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dc.creatorBurris, Scott
dc.creatorGhorashi, Adrienne
dc.creatorCloud, Lindsay
dc.creatorRebouché, Rachel
dc.creatorSkuster, Patty
dc.creatorLavelanet, Antonella
dc.identifier.citationScott Burris et al, Identifying data for the empirical assessment of law (IDEAL): a realist approach to research gaps on the health effects of abortion law, 6 BMJ Global Health 1 (Jun. 11, 2021).
dc.description.abstractReproductive rights have been the focus of United Nations consensus documents, a priority for agencies like the WHO, and the subject of judgments issued by national and international courts. Human rights approaches have galvanised abortion law reform across numerous countries, but human rights analysis is not designed to empirically assess how legal provisions regulating abortion shape the actual delivery of abortion services and outcomes. Reliable empirical measurement of the health and social effects of abortion regulation is vital input for policymakers and public health guidance for abortion policy and practice, but research focused explicitly on assessing the health effects of abortion law and policy is limited at the global level. This paper describes a method for Identifying Data for the Empirical Assessment of Law (IDEAL), to assess potential health effects of abortion regulations. The approach was applied to six critical legal interventions: mandatory waiting periods, third-party authorisation, gestational limits, criminalisation, provider restrictions and conscientious objection. The IDEAL process allowed researchers to link legal interventions and processes that have not been investigated fully in empirical research to processes and outcomes that have been more thoroughly studied. To the extent these links are both transparent and plausible, using IDEAL to make them explicit allows both researchers and policy stakeholders to make better informed assessments and guidance related to abortion law. The IDEAL method also identifies gaps in scientific research. Given the importance of law to public health generally, the utility of IDEAL is not limited to abortion law.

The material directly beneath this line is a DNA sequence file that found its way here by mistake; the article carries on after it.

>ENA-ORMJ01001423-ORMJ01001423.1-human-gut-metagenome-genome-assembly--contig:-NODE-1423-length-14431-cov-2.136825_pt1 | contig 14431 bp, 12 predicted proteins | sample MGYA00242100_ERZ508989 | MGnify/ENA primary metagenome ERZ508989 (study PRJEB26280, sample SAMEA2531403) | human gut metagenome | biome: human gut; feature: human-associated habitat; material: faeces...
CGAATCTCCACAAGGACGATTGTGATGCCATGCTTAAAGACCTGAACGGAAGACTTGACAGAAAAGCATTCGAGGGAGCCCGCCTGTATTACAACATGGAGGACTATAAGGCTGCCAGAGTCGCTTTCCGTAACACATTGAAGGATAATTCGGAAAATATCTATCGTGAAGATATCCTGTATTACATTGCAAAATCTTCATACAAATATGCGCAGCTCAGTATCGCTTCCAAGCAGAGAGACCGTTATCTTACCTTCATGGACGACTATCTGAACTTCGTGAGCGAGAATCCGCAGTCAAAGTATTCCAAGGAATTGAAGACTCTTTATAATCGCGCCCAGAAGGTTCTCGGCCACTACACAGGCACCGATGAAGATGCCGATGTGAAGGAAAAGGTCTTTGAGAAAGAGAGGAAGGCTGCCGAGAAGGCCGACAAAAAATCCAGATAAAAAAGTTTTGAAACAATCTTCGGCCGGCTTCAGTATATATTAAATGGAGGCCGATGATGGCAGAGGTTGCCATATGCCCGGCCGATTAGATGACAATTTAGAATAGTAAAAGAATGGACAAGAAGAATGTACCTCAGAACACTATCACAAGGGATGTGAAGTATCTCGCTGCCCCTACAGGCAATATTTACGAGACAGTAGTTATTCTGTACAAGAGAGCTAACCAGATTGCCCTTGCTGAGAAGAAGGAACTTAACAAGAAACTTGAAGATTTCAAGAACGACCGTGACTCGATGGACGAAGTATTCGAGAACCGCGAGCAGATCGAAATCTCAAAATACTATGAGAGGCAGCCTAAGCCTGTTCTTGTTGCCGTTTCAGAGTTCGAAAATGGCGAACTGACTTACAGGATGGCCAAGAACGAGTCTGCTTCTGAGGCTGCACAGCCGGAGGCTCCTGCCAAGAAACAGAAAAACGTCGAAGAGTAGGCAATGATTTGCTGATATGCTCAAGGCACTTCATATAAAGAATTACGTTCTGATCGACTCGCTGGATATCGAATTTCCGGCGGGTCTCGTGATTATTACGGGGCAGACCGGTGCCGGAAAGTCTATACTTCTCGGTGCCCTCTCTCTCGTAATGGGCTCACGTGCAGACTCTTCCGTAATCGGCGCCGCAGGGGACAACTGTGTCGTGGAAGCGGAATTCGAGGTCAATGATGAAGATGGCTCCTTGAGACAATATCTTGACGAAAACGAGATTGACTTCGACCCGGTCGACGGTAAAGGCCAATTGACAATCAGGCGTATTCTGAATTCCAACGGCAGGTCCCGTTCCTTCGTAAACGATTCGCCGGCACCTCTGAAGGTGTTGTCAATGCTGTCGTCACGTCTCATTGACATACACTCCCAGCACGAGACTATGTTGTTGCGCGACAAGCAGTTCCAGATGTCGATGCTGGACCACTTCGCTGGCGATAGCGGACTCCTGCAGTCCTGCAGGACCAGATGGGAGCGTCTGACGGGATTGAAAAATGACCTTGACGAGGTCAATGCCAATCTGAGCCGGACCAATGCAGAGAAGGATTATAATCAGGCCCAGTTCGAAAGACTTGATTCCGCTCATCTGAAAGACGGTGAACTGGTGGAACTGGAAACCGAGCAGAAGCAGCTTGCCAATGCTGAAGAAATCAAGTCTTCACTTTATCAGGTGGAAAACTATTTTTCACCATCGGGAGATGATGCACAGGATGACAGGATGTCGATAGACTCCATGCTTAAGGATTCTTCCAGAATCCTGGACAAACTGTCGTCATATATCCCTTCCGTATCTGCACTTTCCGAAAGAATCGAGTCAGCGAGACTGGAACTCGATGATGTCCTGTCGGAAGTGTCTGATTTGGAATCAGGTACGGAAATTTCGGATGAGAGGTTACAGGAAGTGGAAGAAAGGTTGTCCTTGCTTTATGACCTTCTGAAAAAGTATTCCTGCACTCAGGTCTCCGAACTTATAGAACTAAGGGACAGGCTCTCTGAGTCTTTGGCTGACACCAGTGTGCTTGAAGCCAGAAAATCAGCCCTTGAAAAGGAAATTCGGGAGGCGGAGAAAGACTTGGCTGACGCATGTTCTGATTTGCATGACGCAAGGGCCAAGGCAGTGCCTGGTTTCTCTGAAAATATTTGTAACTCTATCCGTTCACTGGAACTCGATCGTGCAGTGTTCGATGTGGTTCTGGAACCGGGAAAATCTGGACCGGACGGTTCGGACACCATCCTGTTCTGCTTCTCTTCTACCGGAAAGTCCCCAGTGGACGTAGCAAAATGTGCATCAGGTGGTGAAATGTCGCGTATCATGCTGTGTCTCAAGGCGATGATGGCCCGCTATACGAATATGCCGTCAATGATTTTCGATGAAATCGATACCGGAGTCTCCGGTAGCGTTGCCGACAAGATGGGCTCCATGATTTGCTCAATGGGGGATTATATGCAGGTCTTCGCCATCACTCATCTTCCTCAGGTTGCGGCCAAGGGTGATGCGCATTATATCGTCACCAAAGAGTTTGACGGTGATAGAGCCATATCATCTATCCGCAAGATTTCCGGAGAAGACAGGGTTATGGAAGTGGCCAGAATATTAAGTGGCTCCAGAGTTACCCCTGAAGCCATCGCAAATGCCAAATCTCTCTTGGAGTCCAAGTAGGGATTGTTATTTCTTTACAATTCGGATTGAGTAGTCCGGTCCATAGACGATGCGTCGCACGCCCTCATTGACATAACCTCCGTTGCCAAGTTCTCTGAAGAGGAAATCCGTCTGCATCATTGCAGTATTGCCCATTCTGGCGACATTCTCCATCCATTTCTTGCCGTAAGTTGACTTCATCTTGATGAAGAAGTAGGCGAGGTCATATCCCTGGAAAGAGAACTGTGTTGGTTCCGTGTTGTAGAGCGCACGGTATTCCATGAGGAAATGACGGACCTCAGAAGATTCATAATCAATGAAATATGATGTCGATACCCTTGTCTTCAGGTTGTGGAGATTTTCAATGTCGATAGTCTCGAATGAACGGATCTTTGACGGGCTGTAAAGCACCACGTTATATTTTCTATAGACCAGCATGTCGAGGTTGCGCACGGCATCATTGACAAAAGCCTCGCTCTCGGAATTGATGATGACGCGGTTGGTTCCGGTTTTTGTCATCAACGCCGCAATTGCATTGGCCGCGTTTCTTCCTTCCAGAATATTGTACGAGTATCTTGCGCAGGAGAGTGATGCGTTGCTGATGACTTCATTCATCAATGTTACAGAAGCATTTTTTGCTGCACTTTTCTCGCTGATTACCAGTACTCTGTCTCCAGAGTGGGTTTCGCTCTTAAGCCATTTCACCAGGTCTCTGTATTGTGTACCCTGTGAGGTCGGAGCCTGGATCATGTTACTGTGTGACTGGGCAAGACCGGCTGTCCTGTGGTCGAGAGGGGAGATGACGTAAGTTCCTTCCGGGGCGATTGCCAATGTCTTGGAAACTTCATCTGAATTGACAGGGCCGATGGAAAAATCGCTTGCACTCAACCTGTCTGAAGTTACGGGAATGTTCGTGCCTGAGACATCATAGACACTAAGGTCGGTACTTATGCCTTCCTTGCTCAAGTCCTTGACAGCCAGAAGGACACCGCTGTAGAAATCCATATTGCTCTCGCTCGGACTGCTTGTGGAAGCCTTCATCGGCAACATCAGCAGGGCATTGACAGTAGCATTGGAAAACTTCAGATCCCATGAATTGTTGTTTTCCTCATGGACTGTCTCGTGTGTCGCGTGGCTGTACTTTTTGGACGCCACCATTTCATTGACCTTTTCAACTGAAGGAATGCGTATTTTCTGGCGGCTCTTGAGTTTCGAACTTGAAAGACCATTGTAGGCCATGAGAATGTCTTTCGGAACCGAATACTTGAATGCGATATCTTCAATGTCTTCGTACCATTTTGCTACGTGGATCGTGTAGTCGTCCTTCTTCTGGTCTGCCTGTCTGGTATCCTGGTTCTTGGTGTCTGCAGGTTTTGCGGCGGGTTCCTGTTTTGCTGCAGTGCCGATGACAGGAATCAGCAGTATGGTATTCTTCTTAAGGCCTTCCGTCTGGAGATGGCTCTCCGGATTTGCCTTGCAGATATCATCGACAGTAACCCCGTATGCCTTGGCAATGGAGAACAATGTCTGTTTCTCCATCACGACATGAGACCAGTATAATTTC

dc.format.extent10 pages
dc.relation.ispartofCenter for Public Health Law Research
dc.relation.haspartBMJ Global Health, Vol. 6, Iss. 6
dc.relation.isreferencedbyBMJ Publishing
dc.rightsAttribution CC BY
dc.titleIdentifying data for the empirical assessment of law (IDEAL): A realist approach to research gaps on the health effects of abortion law
dc.type.genreJournal article
dc.contributor.groupCenter for Public Health Law Research (Temple University Beasley School of Law)
dc.ada.noteFor Americans with Disabilities Act (ADA) accommodation, including help with reading this content, please contact
dc.description.schoolcollegeTemple University. James E. Beasley School of Law
dc.temple.creatorBurris, Scott
dc.temple.creatorGhorashi, Adrienne R.
dc.temple.creatorCloud, Lindsay
dc.temple.creatorRebouché, Rachel

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